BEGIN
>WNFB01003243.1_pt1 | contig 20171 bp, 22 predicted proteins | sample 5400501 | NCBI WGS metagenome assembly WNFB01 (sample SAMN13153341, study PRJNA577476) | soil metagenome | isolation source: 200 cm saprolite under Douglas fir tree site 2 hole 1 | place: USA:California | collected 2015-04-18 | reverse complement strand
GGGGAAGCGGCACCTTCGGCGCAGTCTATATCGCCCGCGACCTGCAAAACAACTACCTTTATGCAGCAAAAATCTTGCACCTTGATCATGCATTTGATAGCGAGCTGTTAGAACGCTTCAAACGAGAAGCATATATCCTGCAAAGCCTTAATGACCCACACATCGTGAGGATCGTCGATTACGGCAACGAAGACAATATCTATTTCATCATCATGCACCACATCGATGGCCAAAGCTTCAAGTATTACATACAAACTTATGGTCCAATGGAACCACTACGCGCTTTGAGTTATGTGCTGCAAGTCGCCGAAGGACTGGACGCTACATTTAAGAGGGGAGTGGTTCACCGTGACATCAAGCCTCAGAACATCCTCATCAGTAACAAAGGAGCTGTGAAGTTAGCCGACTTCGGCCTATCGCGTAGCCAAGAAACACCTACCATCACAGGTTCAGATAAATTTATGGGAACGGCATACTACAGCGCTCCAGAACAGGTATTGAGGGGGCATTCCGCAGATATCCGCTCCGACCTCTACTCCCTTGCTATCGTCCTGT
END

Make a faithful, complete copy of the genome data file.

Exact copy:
>WNFB01003243.1_pt1 | contig 20171 bp, 22 predicted proteins | sample 5400501 | NCBI WGS metagenome assembly WNFB01 (sample SAMN13153341, study PRJNA577476) | soil metagenome | isolation source: 200 cm saprolite under Douglas fir tree site 2 hole 1 | place: USA:California | collected 2015-04-18 | reverse complement strand
GGGGAAGCGGCACCTTCGGCGCAGTCTATATCGCCCGCGACCTGCAAAACAACTACCTTTATGCAGCAAAAATCTTGCACCTTGATCATGCATTTGATAGCGAGCTGTTAGAACGCTTCAAACGAGAAGCATATATCCTGCAAAGCCTTAATGACCCACACATCGTGAGGATCGTCGATTACGGCAACGAAGACAATATCTATTTCATCATCATGCACCACATCGATGGCCAAAGCTTCAAGTATTACATACAAACTTATGGTCCAATGGAACCACTACGCGCTTTGAGTTATGTGCTGCAAGTCGCCGAAGGACTGGACGCTACATTTAAGAGGGGAGTGGTTCACCGTGACATCAAGCCTCAGAACATCCTCATCAGTAACAAAGGAGCTGTGAAGTTAGCCGACTTCGGCCTATCGCGTAGCCAAGAAACACCTACCATCACAGGTTCAGATAAATTTATGGGAACGGCATACTACAGCGCTCCAGAACAGGTATTGAGGGGGCATTCCGCAGATATCCGCTCCGACCTCTACTCCCTTGCTATCGTCCTGT